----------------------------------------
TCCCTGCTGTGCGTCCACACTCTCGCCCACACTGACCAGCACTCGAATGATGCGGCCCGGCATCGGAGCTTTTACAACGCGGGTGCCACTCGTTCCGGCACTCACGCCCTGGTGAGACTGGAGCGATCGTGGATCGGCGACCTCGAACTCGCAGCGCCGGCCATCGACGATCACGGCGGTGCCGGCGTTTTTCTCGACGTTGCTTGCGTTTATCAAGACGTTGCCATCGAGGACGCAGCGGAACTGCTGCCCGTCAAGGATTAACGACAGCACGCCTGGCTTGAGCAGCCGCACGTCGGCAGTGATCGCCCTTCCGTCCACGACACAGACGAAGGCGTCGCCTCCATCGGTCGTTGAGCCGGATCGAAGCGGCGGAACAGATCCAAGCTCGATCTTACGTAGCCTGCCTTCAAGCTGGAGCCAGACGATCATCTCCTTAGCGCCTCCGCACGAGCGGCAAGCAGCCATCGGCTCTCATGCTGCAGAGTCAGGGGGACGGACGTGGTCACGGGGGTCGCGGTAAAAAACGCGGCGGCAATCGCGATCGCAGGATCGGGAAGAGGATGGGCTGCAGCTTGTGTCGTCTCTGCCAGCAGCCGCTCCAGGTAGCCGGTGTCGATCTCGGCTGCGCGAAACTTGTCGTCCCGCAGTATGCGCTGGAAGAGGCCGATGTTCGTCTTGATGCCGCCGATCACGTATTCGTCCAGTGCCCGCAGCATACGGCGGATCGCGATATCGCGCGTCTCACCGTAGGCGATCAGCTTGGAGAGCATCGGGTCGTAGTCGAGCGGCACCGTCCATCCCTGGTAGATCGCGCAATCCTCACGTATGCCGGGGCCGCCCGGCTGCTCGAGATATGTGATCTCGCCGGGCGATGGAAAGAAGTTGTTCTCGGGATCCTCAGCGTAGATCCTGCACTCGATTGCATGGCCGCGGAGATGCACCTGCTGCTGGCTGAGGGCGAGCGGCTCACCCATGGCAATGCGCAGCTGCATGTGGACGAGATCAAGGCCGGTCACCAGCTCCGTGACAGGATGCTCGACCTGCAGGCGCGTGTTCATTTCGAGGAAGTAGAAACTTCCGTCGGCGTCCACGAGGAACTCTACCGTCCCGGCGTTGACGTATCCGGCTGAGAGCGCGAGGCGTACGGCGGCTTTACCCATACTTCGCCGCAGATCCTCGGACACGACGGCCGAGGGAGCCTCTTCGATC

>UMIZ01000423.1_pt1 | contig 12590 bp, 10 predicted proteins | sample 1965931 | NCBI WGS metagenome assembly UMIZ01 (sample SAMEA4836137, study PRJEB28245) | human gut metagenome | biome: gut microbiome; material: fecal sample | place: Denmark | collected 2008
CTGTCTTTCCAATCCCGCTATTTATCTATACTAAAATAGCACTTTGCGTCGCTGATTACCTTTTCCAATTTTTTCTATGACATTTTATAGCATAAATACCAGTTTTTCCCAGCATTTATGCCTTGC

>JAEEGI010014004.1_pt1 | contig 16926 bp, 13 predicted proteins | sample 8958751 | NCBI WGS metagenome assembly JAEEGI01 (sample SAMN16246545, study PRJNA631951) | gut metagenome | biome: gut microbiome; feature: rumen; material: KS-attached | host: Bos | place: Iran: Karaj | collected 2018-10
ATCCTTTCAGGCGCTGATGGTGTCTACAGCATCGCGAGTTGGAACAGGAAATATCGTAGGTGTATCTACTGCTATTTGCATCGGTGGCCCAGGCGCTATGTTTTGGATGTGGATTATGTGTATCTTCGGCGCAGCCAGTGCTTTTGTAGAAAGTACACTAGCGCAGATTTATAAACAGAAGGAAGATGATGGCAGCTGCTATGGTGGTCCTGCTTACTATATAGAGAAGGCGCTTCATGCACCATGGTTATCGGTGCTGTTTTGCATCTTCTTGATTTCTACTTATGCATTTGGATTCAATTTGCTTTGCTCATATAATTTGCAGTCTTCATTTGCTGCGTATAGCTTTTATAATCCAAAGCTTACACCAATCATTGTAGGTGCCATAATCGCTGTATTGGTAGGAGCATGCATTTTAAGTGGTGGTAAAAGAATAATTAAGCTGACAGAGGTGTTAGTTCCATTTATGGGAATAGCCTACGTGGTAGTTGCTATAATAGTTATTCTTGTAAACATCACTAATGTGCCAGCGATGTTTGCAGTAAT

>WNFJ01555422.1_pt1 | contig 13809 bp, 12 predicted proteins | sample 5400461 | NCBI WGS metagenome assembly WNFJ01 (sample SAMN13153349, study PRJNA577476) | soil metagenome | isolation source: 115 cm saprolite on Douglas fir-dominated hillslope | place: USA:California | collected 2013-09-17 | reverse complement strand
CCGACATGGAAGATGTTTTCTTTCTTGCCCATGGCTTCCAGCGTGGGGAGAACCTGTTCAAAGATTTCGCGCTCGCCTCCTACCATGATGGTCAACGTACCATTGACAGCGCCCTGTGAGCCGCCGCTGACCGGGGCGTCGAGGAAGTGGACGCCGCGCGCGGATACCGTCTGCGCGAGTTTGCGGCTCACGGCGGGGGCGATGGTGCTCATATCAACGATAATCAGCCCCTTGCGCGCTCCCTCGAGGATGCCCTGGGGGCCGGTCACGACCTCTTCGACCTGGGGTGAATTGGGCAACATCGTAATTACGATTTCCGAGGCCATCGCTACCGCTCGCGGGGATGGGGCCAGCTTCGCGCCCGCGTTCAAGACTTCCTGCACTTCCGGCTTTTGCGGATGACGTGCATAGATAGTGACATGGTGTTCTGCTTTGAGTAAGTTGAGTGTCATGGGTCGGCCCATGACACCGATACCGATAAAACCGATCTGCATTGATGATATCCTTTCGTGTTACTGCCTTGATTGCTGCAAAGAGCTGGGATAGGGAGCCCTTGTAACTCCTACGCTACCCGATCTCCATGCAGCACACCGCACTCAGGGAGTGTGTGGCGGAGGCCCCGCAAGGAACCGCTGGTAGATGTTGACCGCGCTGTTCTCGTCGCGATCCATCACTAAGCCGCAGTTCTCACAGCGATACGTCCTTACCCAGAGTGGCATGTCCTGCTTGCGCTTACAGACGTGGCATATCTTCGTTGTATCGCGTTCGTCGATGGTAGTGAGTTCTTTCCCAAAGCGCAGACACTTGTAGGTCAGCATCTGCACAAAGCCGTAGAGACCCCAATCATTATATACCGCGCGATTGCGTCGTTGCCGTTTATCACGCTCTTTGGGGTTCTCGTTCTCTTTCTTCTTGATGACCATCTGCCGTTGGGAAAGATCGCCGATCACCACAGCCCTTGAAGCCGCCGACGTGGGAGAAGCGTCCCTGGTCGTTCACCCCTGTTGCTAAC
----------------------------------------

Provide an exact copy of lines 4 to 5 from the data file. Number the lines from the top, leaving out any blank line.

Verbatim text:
>JAEEGI010014004.1_pt1 | contig 16926 bp, 13 predicted proteins | sample 8958751 | NCBI WGS metagenome assembly JAEEGI01 (sample SAMN16246545, study PRJNA631951) | gut metagenome | biome: gut microbiome; feature: rumen; material: KS-attached | host: Bos | place: Iran: Karaj | collected 2018-10
ATCCTTTCAGGCGCTGATGGTGTCTACAGCATCGCGAGTTGGAACAGGAAATATCGTAGGTGTATCTACTGCTATTTGCATCGGTGGCCCAGGCGCTATGTTTTGGATGTGGATTATGTGTATCTTCGGCGCAGCCAGTGCTTTTGTAGAAAGTACACTAGCGCAGATTTATAAACAGAAGGAAGATGATGGCAGCTGCTATGGTGGTCCTGCTTACTATATAGAGAAGGCGCTTCATGCACCATGGTTATCGGTGCTGTTTTGCATCTTCTTGATTTCTACTTATGCATTTGGATTCAATTTGCTTTGCTCATATAATTTGCAGTCTTCATTTGCTGCGTATAGCTTTTATAATCCAAAGCTTACACCAATCATTGTAGGTGCCATAATCGCTGTATTGGTAGGAGCATGCATTTTAAGTGGTGGTAAAAGAATAATTAAGCTGACAGAGGTGTTAGTTCCATTTATGGGAATAGCCTACGTGGTAGTTGCTATAATAGTTATTCTTGTAAACATCACTAATGTGCCAGCGATGTTTGCAGTAAT